SAN FRANCISCO — Is this a good time to talk about “enoughness?”

It was in long-ago 1973 that the economist E.F. Schumacher first published “Small Is Beautiful,” a seminal (and, to the surprise of some, best-selling) collection of essays critiquing Western economics. Mr. Schumacher was among the first to champion sustainability, localization, small-scale industry and “a humane employment of machinery” to yield a more benevolent form of capitalism, one that utilized human effort and ingenuity for the common good.

“Enoughness,” was a Schumacher coinage. Plenty of abuse was heaped on him at the time — mainly he was attacked as an unprogressive Luddite — yet these days his ideas seem prophetic. Maybe it took a worldwide pandemic to remind us that the antidote to too-muchness may be enoughness. Small may be beautiful, indeed.

Or so it seemed on a recent visit to an airy, whitewashed space in the Hayes Valley neighborhood of San Francisco. Here, on a side street in a once dicey area now chockablock with rambling renovated Victorians, cool retail shops and restaurants, Evan Kinori, 32, operates a one-man clothing label. Here — or rather in an adjacent garage — he creates garments that are manufactured mostly within a one-mile radius of his workshop in small hand-numbered batches, in patterns and fabrics that change by subtle degrees from one season to the next and that, as GQ recently noted, “sell fast and never reappear.”

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Credit…Jason Henry for The New York Times
Credit…Jason Henry for The New York Times

In just five years, Mr. Kinori has attracted the attention of specialty retailers across the country, in Europe and Japan (Dover Street Market in New York, Los Angeles and Tokyo, C’H’C’M’ in Manhattan, Atelier Solarshop in Antwerp) and of a growing cult that, while it skews heavily to workers in the tech industry, also includes Bay Area chefs, graphic artists, Hollywood screenwriters and at least one 70-year-old Silicon Valley seer.

Officially, Mr. Kinori’s clothing — patch-pocket chore coats, zip-front jackets of matte waxed cotton, Belgian linen shirts or roomy trousers whose cut falls somewhere between that of classic, early Yohji Yamamoto and something you might spot on a butcher in an August Sander photograph — is men’s wear. Yet it seems increasingly likely that the relaxation of arbitrary boundaries between genders will turn out to be among the beneficial aftereffects of everyone being forced to work at home in hoodies and sweats.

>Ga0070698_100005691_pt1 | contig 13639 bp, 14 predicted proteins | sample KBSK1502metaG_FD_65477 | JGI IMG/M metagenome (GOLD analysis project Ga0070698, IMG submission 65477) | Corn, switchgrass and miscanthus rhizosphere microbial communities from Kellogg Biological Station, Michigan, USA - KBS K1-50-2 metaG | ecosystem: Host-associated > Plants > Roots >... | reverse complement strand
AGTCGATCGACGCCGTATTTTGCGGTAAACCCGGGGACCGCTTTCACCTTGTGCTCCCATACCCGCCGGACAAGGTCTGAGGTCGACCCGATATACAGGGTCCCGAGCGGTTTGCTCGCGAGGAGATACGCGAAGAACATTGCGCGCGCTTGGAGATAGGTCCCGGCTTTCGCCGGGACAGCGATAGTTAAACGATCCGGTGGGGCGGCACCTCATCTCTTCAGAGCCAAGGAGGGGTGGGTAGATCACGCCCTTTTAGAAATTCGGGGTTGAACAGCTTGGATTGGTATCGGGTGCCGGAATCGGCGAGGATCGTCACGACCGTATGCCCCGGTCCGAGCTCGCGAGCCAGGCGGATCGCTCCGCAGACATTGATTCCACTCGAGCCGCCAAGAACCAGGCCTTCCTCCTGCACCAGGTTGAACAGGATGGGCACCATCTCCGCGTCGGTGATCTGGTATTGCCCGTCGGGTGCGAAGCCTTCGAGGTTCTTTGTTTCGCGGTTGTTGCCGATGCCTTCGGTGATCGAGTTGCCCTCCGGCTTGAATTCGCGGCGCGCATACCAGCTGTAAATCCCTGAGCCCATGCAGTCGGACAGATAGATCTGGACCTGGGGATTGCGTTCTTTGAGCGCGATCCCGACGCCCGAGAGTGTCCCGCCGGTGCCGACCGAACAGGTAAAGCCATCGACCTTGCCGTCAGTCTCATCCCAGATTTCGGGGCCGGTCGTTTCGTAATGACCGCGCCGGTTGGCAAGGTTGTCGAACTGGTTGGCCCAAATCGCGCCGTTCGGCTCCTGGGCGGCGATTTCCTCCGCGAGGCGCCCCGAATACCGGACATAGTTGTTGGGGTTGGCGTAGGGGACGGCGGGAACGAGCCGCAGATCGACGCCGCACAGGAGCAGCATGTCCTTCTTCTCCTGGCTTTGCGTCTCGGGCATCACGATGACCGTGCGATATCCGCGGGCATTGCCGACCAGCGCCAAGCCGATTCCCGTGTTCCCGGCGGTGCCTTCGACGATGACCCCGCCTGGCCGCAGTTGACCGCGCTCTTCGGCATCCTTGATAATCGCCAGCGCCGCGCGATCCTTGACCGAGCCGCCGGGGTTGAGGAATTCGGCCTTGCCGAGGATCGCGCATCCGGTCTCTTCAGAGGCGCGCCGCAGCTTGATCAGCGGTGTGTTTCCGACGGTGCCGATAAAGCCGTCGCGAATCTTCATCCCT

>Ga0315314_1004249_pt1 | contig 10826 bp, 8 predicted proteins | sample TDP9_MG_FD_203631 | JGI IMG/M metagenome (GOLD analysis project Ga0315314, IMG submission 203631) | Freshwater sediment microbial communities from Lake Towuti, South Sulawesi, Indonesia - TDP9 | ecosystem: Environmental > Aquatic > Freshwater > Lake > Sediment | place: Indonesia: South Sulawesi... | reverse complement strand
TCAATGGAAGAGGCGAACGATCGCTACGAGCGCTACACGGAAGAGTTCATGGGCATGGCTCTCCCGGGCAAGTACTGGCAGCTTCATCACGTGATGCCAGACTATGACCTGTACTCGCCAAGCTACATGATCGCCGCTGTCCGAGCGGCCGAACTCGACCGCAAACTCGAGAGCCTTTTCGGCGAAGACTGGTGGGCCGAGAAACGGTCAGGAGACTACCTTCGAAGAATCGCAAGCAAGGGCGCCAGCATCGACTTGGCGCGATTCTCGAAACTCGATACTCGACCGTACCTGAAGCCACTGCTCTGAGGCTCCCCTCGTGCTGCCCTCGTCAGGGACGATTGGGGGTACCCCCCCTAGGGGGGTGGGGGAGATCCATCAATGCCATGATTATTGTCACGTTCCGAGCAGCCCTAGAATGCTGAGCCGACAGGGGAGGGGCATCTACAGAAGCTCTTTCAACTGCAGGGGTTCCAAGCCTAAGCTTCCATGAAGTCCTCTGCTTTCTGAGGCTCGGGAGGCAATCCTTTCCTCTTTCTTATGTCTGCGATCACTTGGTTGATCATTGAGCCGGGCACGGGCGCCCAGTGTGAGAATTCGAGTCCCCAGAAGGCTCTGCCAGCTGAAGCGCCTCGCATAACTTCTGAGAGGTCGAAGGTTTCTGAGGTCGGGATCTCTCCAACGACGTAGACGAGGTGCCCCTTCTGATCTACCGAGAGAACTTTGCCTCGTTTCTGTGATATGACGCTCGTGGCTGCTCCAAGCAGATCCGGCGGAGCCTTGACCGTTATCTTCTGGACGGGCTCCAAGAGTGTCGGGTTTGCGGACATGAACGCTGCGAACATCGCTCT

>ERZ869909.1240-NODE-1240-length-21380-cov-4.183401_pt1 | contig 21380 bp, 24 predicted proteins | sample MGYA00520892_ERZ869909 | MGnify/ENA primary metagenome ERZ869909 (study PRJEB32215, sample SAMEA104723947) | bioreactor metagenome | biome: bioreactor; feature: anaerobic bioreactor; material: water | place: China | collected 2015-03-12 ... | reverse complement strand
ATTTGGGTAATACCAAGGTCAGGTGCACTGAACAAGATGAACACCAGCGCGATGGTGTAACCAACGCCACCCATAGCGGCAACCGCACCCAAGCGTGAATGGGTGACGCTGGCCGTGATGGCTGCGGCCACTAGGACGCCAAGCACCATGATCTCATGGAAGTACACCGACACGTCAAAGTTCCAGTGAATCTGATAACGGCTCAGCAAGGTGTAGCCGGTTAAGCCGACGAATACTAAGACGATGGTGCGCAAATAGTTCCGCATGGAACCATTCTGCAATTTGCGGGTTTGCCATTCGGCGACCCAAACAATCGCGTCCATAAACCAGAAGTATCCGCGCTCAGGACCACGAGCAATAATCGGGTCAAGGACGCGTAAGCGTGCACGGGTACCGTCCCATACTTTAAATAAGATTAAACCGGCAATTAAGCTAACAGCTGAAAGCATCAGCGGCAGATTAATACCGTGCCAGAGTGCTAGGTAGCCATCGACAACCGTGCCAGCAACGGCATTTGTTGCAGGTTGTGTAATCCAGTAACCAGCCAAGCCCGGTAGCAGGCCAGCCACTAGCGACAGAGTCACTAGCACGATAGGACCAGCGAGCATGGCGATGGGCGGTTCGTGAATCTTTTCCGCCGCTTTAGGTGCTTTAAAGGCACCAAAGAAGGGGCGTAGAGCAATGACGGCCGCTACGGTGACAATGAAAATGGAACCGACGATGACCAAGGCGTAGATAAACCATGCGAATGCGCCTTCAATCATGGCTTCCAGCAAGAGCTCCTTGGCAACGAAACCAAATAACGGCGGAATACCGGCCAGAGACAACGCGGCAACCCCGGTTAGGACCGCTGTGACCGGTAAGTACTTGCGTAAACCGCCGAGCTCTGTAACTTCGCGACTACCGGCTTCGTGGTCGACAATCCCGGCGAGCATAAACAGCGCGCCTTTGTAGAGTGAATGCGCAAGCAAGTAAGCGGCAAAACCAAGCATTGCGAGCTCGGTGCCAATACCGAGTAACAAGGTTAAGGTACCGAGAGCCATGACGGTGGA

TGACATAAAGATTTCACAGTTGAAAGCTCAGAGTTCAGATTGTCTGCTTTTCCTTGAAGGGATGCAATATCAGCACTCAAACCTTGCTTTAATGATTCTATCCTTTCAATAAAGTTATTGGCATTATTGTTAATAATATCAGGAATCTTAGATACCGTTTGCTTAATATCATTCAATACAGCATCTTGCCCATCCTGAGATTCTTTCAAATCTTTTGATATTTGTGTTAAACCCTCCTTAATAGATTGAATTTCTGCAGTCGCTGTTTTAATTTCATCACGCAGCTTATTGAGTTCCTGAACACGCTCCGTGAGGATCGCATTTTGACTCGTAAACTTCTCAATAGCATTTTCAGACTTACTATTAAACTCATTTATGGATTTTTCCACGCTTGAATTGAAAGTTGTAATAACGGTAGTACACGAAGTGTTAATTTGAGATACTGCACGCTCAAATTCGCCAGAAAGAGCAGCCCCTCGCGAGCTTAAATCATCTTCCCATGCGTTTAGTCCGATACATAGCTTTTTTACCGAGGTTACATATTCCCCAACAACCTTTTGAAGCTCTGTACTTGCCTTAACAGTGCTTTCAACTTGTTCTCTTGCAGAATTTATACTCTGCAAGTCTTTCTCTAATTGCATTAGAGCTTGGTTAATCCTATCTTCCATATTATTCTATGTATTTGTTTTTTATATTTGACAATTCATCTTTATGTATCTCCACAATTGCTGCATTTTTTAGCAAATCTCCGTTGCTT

None of this is of particular concern to Mr. Kinori, a sturdy man of brooding good looks with a thick tousle of hair and black-painted fingernails that could use a fresh coat of polish. Neither is he much interested in design in the rigidly formal sense. Mr. Kinori does not call himself a tailor or even a designer. Rather, he is a craftsman, somewhat in the tradition of people like the great Bay Area architect Joseph Esherick, who throughout his career concerned himself less with creating branded monuments to himself than with making harmonious, humane spaces. Think of Sea Ranch.

Mr. Kinori’s clothes bring to mind those houses — careful, deliberate, free of ostentation, handmade. They are cut from patterns he devises himself and sewn with French seams on single-needle machines. They are pieced together from cloth sourced from dead stock or traditional Irish tweed makers like Molloy & Sons in County Donegal or Belgian linen manufactories or kimono cotton mills in far-off Japanese prefectures. When he works, he thinks less about the demands of the industrial fashion machine than a desire to create durable objects.

Credit…Jason Henry for The New York Times
Credit…Jason Henry for The New York Times

“He is a disciplined clothier,” said Jon Robin Baitz, the playwright and screenwriter, for whom Mr. Kinori’s clothes have become a daily uniform.

If most of what Mr. Kinori makes costs a lot (shirts start at $285; pants at $365; and jackets at $525), it is in part because they are produced in such limited quantities.

“It’s not Supreme, it’s not a drop,” he said of the deliveries he announces on Instagram and that sell out almost at once. “There’s a reason for it,” he added. “It’s everything I made.”